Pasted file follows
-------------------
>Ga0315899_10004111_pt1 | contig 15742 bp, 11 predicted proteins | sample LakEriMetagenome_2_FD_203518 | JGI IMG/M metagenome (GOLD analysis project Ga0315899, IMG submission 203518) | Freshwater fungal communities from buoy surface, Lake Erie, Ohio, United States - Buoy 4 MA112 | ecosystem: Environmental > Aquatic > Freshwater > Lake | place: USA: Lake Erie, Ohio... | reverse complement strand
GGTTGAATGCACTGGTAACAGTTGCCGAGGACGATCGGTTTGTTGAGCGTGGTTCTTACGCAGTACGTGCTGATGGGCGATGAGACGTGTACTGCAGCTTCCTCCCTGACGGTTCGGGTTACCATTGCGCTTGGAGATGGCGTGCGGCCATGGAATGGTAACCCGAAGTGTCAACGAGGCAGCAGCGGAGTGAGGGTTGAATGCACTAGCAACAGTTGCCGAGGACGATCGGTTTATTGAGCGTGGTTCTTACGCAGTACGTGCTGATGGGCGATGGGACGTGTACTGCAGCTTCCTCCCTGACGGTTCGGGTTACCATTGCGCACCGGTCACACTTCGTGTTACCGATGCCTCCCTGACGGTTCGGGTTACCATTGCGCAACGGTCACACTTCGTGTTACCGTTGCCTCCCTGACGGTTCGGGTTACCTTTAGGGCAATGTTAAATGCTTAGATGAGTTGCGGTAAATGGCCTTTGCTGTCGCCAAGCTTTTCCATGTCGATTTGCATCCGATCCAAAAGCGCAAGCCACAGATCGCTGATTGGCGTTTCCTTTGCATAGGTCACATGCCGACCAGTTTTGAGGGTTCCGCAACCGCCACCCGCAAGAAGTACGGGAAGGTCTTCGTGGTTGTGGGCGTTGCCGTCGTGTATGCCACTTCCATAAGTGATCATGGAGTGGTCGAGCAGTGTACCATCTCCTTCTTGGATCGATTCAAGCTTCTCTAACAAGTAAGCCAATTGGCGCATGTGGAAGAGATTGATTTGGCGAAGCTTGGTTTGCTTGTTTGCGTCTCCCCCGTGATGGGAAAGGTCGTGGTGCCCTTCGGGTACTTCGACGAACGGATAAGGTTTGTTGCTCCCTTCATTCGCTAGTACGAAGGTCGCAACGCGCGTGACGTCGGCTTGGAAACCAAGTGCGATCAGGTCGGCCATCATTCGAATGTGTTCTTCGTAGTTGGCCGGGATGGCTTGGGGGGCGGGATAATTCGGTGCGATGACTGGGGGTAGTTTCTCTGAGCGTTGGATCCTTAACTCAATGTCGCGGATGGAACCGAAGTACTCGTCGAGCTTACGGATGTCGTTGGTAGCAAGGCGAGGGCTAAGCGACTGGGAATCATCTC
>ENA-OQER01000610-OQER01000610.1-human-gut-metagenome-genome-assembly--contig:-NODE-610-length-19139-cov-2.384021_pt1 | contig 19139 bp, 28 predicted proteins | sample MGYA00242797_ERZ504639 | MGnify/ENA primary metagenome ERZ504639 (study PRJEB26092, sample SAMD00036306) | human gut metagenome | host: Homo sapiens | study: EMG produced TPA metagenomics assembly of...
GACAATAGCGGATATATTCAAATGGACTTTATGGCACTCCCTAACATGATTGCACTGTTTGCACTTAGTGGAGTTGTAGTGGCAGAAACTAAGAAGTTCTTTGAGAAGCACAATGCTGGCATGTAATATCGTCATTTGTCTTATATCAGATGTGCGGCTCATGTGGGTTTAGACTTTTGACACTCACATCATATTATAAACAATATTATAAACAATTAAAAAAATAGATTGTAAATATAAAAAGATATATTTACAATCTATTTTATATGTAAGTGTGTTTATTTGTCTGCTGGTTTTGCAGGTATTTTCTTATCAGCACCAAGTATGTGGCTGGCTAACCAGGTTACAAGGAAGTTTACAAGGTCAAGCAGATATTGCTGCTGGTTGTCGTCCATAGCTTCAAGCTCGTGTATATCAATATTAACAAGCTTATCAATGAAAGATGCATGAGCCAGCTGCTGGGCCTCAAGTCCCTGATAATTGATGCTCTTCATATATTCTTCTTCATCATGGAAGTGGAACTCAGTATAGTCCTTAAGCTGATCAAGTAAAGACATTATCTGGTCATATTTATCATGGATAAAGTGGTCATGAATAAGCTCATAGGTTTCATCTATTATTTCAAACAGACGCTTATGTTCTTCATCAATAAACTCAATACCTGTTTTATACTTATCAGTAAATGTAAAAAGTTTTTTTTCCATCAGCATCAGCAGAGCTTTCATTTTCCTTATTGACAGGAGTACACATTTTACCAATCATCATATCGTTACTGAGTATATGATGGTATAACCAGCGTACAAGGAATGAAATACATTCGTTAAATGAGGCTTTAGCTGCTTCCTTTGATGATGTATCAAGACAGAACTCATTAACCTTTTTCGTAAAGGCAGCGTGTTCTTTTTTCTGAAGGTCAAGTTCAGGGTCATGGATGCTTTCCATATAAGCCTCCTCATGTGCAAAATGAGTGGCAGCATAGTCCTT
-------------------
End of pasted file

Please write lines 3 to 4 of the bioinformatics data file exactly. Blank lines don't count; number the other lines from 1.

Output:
>ENA-OQER01000610-OQER01000610.1-human-gut-metagenome-genome-assembly--contig:-NODE-610-length-19139-cov-2.384021_pt1 | contig 19139 bp, 28 predicted proteins | sample MGYA00242797_ERZ504639 | MGnify/ENA primary metagenome ERZ504639 (study PRJEB26092, sample SAMD00036306) | human gut metagenome | host: Homo sapiens | study: EMG produced TPA metagenomics assembly of...
GACAATAGCGGATATATTCAAATGGACTTTATGGCACTCCCTAACATGATTGCACTGTTTGCACTTAGTGGAGTTGTAGTGGCAGAAACTAAGAAGTTCTTTGAGAAGCACAATGCTGGCATGTAATATCGTCATTTGTCTTATATCAGATGTGCGGCTCATGTGGGTTTAGACTTTTGACACTCACATCATATTATAAACAATATTATAAACAATTAAAAAAATAGATTGTAAATATAAAAAGATATATTTACAATCTATTTTATATGTAAGTGTGTTTATTTGTCTGCTGGTTTTGCAGGTATTTTCTTATCAGCACCAAGTATGTGGCTGGCTAACCAGGTTACAAGGAAGTTTACAAGGTCAAGCAGATATTGCTGCTGGTTGTCGTCCATAGCTTCAAGCTCGTGTATATCAATATTAACAAGCTTATCAATGAAAGATGCATGAGCCAGCTGCTGGGCCTCAAGTCCCTGATAATTGATGCTCTTCATATATTCTTCTTCATCATGGAAGTGGAACTCAGTATAGTCCTTAAGCTGATCAAGTAAAGACATTATCTGGTCATATTTATCATGGATAAAGTGGTCATGAATAAGCTCATAGGTTTCATCTATTATTTCAAACAGACGCTTATGTTCTTCATCAATAAACTCAATACCTGTTTTATACTTATCAGTAAATGTAAAAAGTTTTTTTTCCATCAGCATCAGCAGAGCTTTCATTTTCCTTATTGACAGGAGTACACATTTTACCAATCATCATATCGTTACTGAGTATATGATGGTATAACCAGCGTACAAGGAATGAAATACATTCGTTAAATGAGGCTTTAGCTGCTTCCTTTGATGATGTATCAAGACAGAACTCATTAACCTTTTTCGTAAAGGCAGCGTGTTCTTTTTTCTGAAGGTCAAGTTCAGGGTCATGGATGCTTTCCATATAAGCCTCCTCATGTGCAAAATGAGTGGCAGCATAGTCCTT